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Nanosystems Engineers


The first mention of deliberately created and applied technological uses for nanoparticles occurred in 1959. Physics professor Richard Feynman of the California Institute of Technology gave a now-famous speech, “There is a Lot of Space Down There,” in which he challenged the scientific community to undertake what became known as nanoengineering. The term nanoengineering was actually not coined until 1974, when Japanese professor Norio Taniguchi used the term to describe precision machining of nanomaterials. In the 1980s, Dr. K. Eric Drexler, who is often described as “the founding father of nanotechnology,” explored and investigated the concepts and applications of nanotechnology in his 1981 paper in the Proceedings of the National Academy of Sciences and in his 1986 book, Engines of Creation: The Coming Era of Nanotechnology.

We think of nanoengineering as a modern field, but basic nanoengineering has been practiced for thousands of years. Craft-workers in ancient times learned how to control matter at the tiniest scale to make beautiful pottery, waterproof clothing, and other goods. They didn’t have a scientific understanding of the physical principles governing those nanomaterials, but simply learned through trial and error the best methods to make these products.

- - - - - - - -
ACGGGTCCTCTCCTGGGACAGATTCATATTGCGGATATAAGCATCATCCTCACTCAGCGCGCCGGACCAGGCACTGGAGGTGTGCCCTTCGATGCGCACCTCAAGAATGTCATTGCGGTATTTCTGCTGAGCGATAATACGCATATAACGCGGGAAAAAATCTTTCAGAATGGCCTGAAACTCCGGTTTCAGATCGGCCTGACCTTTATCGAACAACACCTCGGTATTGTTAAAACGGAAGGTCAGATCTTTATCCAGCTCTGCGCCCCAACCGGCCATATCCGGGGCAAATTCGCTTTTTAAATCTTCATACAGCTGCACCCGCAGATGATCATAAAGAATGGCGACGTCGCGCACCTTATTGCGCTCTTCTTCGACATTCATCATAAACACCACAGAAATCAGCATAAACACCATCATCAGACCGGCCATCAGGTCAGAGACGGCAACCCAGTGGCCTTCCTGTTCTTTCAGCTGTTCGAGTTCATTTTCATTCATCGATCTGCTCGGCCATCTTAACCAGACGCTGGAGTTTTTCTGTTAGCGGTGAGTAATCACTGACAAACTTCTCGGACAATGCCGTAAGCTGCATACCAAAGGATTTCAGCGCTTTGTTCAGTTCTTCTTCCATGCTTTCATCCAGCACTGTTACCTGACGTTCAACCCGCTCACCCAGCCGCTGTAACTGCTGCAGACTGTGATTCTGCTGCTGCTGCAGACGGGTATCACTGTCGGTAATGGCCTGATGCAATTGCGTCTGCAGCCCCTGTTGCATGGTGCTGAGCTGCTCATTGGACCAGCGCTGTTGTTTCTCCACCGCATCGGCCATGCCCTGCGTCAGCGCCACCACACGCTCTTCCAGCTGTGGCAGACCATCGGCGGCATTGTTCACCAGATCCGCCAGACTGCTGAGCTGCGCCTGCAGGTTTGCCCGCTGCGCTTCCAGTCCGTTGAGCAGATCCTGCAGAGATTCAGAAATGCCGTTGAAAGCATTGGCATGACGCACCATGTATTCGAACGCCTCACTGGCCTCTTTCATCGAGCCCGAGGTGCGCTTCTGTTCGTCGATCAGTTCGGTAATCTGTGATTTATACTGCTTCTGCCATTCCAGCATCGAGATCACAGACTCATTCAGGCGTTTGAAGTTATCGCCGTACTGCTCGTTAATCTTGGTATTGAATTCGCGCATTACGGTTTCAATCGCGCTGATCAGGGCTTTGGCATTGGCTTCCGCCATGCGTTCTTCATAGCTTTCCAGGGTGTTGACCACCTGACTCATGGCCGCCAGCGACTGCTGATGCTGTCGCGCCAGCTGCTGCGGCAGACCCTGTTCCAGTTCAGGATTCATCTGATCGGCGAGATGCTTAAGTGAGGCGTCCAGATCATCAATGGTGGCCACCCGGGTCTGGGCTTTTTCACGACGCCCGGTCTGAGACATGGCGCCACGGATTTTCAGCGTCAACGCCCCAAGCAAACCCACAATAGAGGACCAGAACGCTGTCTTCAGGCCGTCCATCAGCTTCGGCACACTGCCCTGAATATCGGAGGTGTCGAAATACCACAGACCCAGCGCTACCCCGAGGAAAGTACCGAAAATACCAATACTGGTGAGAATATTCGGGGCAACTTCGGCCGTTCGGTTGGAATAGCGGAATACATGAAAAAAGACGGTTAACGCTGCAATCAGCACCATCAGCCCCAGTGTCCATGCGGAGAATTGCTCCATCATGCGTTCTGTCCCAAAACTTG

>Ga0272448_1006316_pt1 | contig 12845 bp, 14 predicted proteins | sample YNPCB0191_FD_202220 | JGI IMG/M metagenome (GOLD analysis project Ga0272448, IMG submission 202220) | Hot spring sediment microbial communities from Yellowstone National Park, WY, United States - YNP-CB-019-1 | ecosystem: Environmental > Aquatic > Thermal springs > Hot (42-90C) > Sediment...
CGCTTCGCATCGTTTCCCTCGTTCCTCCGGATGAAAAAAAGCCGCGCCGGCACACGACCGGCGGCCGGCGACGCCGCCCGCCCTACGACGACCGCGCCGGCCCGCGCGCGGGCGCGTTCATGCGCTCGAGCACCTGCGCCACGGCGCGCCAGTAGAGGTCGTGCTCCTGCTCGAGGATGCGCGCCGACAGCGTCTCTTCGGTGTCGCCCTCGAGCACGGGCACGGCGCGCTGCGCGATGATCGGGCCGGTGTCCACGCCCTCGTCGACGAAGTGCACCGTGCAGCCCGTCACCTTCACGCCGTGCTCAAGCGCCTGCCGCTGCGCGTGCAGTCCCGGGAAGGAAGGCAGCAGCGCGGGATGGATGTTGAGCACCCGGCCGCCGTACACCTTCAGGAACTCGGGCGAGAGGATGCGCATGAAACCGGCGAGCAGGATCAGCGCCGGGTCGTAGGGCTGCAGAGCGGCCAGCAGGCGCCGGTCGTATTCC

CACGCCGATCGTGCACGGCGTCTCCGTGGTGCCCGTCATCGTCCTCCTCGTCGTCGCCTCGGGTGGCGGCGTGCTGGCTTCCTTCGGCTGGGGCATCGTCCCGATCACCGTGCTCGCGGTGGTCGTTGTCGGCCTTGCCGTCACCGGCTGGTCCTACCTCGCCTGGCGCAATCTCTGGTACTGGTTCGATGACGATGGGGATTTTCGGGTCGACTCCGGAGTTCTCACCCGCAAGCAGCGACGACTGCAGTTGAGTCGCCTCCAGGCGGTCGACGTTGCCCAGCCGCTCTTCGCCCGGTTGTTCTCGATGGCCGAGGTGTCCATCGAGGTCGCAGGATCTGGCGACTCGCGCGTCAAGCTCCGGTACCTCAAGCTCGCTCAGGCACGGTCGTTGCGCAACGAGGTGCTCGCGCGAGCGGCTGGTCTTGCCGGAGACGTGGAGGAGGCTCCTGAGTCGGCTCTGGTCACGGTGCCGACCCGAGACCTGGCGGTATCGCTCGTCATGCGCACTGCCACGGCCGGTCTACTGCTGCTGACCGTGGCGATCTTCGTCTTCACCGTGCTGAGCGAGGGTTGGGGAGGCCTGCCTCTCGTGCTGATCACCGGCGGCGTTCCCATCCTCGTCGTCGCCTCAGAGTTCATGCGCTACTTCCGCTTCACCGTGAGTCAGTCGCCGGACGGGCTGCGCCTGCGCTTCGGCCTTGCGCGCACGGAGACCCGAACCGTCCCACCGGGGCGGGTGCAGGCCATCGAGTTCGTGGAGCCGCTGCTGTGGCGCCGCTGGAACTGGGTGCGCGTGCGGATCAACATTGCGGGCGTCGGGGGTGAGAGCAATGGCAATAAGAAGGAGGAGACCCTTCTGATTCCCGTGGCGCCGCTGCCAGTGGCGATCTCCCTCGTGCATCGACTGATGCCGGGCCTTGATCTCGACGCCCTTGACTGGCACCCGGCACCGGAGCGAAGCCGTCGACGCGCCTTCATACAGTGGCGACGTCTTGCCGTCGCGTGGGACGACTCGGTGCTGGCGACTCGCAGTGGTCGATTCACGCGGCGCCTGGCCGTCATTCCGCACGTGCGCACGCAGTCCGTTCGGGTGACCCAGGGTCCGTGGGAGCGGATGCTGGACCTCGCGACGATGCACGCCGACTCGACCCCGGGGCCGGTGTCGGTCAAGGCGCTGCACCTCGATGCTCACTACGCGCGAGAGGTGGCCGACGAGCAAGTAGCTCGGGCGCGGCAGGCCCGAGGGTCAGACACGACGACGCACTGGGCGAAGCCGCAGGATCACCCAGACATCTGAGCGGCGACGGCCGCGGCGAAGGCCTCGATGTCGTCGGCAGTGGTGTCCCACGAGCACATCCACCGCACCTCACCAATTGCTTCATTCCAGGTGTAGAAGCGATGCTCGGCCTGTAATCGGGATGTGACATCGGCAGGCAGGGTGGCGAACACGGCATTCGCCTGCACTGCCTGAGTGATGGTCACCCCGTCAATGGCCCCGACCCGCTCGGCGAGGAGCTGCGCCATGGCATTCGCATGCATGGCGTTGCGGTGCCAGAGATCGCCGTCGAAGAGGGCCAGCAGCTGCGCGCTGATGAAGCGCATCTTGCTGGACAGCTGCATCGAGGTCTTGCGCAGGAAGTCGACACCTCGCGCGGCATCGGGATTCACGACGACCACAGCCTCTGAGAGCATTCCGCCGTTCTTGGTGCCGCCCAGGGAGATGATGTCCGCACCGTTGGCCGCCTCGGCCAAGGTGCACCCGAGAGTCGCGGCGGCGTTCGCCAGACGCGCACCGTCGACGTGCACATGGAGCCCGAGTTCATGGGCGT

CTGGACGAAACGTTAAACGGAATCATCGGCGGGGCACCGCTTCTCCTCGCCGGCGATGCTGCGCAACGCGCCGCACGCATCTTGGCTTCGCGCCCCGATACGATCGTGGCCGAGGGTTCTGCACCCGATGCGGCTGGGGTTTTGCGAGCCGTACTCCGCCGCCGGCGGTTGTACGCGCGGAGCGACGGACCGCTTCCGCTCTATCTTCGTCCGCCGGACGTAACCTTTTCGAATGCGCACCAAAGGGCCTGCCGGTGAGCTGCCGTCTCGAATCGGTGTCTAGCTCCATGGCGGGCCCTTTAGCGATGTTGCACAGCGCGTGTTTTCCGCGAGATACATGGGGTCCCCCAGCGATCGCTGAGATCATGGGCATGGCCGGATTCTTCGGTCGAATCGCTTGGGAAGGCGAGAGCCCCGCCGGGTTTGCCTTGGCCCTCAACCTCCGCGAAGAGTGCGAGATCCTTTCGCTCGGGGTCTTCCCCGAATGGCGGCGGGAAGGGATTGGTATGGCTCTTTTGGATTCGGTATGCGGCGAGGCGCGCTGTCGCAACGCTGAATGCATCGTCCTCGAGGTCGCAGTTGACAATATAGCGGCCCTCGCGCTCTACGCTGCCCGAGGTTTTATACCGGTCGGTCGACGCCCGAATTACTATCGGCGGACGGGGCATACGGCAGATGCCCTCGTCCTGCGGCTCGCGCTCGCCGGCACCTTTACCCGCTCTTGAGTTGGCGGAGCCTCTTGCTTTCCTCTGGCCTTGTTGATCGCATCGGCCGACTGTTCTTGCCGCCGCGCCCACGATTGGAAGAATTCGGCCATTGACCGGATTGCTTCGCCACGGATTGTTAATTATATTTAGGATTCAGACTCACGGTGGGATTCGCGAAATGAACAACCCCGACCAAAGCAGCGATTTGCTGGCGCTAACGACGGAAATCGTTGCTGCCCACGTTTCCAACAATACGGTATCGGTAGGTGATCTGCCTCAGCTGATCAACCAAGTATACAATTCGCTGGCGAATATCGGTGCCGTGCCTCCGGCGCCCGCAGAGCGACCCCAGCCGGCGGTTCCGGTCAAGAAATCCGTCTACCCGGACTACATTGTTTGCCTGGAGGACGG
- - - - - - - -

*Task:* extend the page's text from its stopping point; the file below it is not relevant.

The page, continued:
One example of such a product is The Lycurgus Cup, which was created by Roman craft-workers in the 4th century A.D. The special glass (known as dichroic glass) in this stunning work of art changes color when lit from the front or behind because it contains traces of colloidal gold and silver. A colloid is a substance microscopically dispersed within another substance. (Visit to view photos of The Lycurgus Cup.) 

In the 1980s, several developments—including the invention of the scanning tunneling microscope (1981), the discovery of nanocrystalline (1981), Buckminsterfullerene, and colloidal semiconductor nanocrystals (1985), and the invention of the atomic force microscope (1986)—allowed scientists to conduct extensive research in nanoscience and nanoengineering, prompting many scientific breakthroughs. By the early 1990s, the first commercial nanotechnology companies began to operate. Starting in 1999, consumer products making use of nanotechnology—such as wrinkle-and stain-resistant clothing, scratch-and-dent-resistant bumpers, deep-penetrating therapeutic cosmetics, improved displays for televisions and cell phones, and faster-charging batteries—began appearing in the marketplace. 

In 2000, the U.S. government created the National Nanotechnology Initiative to coordinate the relevant nanotechnology programs being funded by various agencies. Up to and including the 2017 federal budget, cumulative government investment through the initiative totaled almost $24 billion.

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